LGBT rights advocates slam Malaysia for prosecuting transgender women

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KUALA LUMPUR, Malaysia — Human Rights Watch on Monday criticized a Malaysian Islamic court for fining nine Muslim transgender women for cross-dressing and jailing two of them for a month.

Religious authorities in northeastern Kelantan state arrested the group in a raid on June 16 and they pleaded guilty the next day, the New York-based watchdog said in a statement. Their lawyer has filed an appeal and the two sentenced to jail were released on bail pending the outcome, it said.

“The raid is the latest incident in a pattern of arbitrary arrests and harassment of transgender women in Malaysia,” it said.

Human Rights Watch has called Muslim-majority Malaysia one of the world’s worst countries for transgender people as they face constant harassment, sexual abuse and arrest by Islamic authorities.

Since the 1980s, every state has passed Shariah criminal enactments that institutionalize discrimination against transgender people. All 13 Malaysian states prohibit Muslim men from “dressing as women,” while three states also criminalize “women posing as men,” it said.

Malaysian transgender rights activist Thilaga Sulathireh said one of the nine transgender women was celebrating her birthday with family and friends in a private party at a hotel when they were detained. She said the two were sentenced to jail because they had been arrested several times previously for cross-dressing.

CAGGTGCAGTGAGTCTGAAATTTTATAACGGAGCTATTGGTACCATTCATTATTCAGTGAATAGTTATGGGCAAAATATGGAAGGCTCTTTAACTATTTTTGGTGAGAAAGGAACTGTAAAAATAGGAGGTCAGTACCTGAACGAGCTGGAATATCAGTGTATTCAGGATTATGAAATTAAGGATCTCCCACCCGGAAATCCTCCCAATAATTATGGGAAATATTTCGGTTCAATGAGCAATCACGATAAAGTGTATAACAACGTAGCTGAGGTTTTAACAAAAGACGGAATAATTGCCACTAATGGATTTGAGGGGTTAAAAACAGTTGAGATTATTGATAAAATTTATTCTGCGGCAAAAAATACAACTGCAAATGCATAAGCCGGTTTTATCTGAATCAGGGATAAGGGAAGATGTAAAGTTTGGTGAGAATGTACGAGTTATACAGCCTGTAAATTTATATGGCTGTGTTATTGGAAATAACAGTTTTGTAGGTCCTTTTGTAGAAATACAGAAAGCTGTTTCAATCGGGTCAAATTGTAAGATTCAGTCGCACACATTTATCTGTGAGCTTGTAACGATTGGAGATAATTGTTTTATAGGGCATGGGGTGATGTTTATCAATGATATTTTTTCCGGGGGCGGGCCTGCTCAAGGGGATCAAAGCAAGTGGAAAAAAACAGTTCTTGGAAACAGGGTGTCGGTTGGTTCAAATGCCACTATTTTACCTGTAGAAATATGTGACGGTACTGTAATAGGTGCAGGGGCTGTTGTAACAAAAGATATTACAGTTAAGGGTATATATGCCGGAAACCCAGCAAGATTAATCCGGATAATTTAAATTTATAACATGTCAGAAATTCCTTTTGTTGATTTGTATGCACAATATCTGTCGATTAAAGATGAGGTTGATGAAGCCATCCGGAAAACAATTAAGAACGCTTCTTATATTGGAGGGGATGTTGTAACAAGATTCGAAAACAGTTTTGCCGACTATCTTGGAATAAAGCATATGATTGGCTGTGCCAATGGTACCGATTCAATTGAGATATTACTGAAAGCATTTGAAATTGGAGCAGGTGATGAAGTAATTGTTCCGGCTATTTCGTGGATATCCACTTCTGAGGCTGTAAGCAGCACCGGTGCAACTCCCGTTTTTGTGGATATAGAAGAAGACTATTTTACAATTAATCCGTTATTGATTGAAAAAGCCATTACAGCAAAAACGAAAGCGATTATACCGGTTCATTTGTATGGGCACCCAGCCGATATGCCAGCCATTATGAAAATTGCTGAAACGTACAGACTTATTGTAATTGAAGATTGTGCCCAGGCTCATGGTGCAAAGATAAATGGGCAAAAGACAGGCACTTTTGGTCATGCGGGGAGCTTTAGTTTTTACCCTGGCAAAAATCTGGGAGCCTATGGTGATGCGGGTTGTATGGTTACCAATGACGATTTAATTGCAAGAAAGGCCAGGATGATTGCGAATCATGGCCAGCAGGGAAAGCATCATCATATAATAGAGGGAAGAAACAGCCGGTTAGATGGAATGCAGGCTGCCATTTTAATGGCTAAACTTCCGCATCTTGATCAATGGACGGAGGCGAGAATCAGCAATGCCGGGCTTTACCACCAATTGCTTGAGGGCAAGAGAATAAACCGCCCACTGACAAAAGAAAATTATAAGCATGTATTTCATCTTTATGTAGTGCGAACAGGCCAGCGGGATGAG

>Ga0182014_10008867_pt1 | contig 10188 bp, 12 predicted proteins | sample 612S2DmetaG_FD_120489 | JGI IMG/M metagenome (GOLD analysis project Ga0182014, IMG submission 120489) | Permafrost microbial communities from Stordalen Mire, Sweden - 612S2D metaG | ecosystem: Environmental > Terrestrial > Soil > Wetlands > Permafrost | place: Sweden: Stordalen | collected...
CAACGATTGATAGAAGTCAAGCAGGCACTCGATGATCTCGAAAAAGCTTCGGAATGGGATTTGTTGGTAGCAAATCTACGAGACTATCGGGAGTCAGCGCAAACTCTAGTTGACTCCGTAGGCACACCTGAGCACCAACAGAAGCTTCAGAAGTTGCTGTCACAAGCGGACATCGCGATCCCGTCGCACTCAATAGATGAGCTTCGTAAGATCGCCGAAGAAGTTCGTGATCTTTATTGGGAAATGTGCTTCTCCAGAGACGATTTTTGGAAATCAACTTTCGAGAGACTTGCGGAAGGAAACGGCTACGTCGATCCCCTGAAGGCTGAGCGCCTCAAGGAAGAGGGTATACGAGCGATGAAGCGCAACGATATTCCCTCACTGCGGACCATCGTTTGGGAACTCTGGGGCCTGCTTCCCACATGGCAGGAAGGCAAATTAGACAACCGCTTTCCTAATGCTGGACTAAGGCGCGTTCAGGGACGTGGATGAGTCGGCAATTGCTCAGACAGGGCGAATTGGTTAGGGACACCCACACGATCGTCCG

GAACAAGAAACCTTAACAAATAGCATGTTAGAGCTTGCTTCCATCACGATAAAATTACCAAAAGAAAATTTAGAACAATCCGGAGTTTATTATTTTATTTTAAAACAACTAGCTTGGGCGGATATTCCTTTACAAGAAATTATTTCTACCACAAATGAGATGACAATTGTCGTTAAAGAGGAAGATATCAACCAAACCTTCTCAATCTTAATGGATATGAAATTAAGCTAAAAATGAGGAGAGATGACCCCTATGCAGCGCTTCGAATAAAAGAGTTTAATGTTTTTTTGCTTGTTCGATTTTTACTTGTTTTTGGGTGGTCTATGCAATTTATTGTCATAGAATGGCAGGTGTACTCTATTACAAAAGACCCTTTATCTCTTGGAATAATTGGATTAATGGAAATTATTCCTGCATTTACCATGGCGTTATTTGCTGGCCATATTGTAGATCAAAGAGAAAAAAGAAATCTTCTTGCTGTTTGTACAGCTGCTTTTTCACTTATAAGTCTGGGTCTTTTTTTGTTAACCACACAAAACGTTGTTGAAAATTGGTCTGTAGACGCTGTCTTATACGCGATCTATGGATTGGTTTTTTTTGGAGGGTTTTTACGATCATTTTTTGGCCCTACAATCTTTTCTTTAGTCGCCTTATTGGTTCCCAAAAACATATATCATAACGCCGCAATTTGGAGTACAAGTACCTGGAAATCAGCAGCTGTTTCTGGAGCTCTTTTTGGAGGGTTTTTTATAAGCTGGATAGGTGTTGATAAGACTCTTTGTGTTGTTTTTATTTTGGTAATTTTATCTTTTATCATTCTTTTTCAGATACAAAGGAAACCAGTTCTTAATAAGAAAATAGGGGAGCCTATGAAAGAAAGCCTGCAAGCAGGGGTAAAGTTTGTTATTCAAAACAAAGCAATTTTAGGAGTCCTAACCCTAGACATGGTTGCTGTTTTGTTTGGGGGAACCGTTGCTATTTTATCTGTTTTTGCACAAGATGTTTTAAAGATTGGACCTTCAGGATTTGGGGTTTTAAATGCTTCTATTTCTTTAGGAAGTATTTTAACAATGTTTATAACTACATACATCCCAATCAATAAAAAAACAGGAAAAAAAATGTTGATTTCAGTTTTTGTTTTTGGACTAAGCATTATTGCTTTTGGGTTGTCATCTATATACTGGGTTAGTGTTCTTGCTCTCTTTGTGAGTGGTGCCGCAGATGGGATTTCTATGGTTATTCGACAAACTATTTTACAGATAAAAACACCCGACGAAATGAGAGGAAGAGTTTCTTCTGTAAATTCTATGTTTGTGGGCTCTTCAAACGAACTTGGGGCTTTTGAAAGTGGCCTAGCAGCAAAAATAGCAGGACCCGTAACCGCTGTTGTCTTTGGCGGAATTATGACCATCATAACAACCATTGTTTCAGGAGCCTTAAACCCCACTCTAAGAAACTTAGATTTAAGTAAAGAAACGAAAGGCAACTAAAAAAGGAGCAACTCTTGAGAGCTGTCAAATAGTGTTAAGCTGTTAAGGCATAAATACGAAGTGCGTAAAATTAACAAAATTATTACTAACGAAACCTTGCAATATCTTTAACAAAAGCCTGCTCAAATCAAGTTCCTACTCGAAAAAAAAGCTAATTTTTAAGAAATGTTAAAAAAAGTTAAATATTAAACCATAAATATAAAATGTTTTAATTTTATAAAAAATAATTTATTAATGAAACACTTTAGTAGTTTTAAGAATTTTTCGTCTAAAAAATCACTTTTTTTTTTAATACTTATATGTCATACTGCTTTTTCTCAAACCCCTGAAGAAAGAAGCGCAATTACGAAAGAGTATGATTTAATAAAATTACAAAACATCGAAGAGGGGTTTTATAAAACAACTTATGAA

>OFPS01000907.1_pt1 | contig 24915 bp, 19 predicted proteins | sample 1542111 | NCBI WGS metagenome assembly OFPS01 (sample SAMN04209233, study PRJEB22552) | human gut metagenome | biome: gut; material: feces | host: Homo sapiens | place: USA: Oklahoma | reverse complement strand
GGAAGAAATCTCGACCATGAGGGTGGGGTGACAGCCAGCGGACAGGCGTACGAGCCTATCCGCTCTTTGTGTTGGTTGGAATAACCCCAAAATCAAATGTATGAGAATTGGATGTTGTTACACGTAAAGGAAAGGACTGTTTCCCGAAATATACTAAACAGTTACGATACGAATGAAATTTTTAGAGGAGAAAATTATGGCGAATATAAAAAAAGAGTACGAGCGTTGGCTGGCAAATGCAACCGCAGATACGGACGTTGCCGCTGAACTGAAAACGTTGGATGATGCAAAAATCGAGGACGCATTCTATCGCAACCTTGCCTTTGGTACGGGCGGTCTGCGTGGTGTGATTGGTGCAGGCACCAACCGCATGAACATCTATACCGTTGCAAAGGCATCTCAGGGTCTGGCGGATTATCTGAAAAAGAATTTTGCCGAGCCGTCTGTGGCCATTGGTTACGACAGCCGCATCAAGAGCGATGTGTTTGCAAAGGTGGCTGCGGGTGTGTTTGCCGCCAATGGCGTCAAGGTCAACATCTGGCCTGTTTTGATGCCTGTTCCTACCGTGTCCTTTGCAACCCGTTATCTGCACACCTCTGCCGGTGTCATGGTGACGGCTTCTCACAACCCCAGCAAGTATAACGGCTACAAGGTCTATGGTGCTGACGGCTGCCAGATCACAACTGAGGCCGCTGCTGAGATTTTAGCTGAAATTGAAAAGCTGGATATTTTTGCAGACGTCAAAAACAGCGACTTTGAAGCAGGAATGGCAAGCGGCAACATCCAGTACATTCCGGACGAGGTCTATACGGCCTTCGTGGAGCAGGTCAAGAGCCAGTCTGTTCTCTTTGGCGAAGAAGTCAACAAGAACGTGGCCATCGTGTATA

“Laws against cross-dressing not only deny transgender women in Malaysia their fundamental rights but also contribute to a hostile environment,” said Thilaga, who is with the Justice for Sisters group.

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Last November, three Muslim transgenders won a landmark ruling in a civil court against Shariah law banning them from cross-dressing. The Court of Appeals unanimously ruled that the Shariah law in southern Negeri Sembilan state was discriminatory as it failed to recognize men diagnosed with gender identity issues and deprived transgenders of the right to live with dignity.

The state’s Islamic Religious Department has appealed the ruling to the top Federal Court, with a hearing due in August.

Figures for how many people have been arrested and sentenced under the law are not known, but Human Rights Watch last year said it interviewed transgender women who said they had been jailed from four months to three years. Several of them were placed in male wards, where they face sexual assault from both guards and other prisoners, it said.

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